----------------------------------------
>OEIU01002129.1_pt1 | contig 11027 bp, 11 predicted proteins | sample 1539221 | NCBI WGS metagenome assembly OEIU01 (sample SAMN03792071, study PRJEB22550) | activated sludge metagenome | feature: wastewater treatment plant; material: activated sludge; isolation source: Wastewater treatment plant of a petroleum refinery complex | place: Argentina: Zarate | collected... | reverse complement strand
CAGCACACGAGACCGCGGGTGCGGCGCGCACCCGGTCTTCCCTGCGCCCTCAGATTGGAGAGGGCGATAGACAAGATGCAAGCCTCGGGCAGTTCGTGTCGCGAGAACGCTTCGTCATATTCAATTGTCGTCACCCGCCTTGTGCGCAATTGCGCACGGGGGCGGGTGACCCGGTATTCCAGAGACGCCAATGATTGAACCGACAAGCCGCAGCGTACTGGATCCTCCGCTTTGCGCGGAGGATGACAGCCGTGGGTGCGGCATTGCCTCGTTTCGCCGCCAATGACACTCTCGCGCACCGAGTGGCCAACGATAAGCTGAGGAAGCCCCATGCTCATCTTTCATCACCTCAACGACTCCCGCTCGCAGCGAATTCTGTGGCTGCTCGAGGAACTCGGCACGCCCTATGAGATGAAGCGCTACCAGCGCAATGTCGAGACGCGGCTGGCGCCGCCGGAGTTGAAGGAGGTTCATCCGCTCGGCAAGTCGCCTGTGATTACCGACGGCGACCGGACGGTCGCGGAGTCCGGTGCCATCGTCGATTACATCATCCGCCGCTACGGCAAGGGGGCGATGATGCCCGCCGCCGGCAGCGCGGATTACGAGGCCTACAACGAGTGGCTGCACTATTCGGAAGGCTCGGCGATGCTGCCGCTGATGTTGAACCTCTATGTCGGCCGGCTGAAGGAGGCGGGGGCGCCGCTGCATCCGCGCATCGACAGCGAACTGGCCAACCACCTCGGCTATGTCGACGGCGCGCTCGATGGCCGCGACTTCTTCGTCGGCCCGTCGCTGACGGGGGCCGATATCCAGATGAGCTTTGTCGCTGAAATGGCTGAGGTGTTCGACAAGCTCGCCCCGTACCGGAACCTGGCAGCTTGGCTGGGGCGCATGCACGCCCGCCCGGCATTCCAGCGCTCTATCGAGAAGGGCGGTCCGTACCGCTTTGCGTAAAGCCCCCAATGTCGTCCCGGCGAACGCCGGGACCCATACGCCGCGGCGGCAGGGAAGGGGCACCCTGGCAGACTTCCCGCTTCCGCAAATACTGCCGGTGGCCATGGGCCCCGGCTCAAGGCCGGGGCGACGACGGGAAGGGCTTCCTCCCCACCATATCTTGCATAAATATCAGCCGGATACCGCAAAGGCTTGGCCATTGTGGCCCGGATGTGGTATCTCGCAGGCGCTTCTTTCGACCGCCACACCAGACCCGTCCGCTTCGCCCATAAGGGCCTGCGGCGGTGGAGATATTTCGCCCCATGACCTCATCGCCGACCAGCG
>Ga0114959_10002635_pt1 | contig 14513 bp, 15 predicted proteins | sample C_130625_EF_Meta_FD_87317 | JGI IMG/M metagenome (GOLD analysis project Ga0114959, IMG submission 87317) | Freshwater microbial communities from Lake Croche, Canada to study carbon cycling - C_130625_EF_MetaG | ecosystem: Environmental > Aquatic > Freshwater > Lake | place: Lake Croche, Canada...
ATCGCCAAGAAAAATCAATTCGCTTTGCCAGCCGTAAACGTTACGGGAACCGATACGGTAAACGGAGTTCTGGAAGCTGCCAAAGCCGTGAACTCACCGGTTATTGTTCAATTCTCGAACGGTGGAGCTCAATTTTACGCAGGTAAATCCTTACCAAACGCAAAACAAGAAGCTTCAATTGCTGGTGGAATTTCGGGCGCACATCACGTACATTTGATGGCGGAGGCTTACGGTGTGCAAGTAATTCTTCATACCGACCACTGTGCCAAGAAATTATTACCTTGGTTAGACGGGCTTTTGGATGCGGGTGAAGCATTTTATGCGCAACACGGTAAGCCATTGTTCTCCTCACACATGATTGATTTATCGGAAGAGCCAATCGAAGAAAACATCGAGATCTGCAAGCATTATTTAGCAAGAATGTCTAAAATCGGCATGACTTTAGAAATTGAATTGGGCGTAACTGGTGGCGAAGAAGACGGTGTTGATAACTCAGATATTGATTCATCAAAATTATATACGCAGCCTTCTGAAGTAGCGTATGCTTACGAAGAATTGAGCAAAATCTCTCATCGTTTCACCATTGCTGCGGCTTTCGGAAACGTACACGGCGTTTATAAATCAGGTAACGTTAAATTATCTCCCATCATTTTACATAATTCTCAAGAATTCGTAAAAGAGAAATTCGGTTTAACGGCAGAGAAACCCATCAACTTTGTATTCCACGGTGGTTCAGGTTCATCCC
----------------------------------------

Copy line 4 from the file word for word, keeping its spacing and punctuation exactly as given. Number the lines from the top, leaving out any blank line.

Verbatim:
ATCGCCAAGAAAAATCAATTCGCTTTGCCAGCCGTAAACGTTACGGGAACCGATACGGTAAACGGAGTTCTGGAAGCTGCCAAAGCCGTGAACTCACCGGTTATTGTTCAATTCTCGAACGGTGGAGCTCAATTTTACGCAGGTAAATCCTTACCAAACGCAAAACAAGAAGCTTCAATTGCTGGTGGAATTTCGGGCGCACATCACGTACATTTGATGGCGGAGGCTTACGGTGTGCAAGTAATTCTTCATACCGACCACTGTGCCAAGAAATTATTACCTTGGTTAGACGGGCTTTTGGATGCGGGTGAAGCATTTTATGCGCAACACGGTAAGCCATTGTTCTCCTCACACATGATTGATTTATCGGAAGAGCCAATCGAAGAAAACATCGAGATCTGCAAGCATTATTTAGCAAGAATGTCTAAAATCGGCATGACTTTAGAAATTGAATTGGGCGTAACTGGTGGCGAAGAAGACGGTGTTGATAACTCAGATATTGATTCATCAAAATTATATACGCAGCCTTCTGAAGTAGCGTATGCTTACGAAGAATTGAGCAAAATCTCTCATCGTTTCACCATTGCTGCGGCTTTCGGAAACGTACACGGCGTTTATAAATCAGGTAACGTTAAATTATCTCCCATCATTTTACATAATTCTCAAGAATTCGTAAAAGAGAAATTCGGTTTAACGGCAGAGAAACCCATCAACTTTGTATTCCACGGTGGTTCAGGTTCATCCC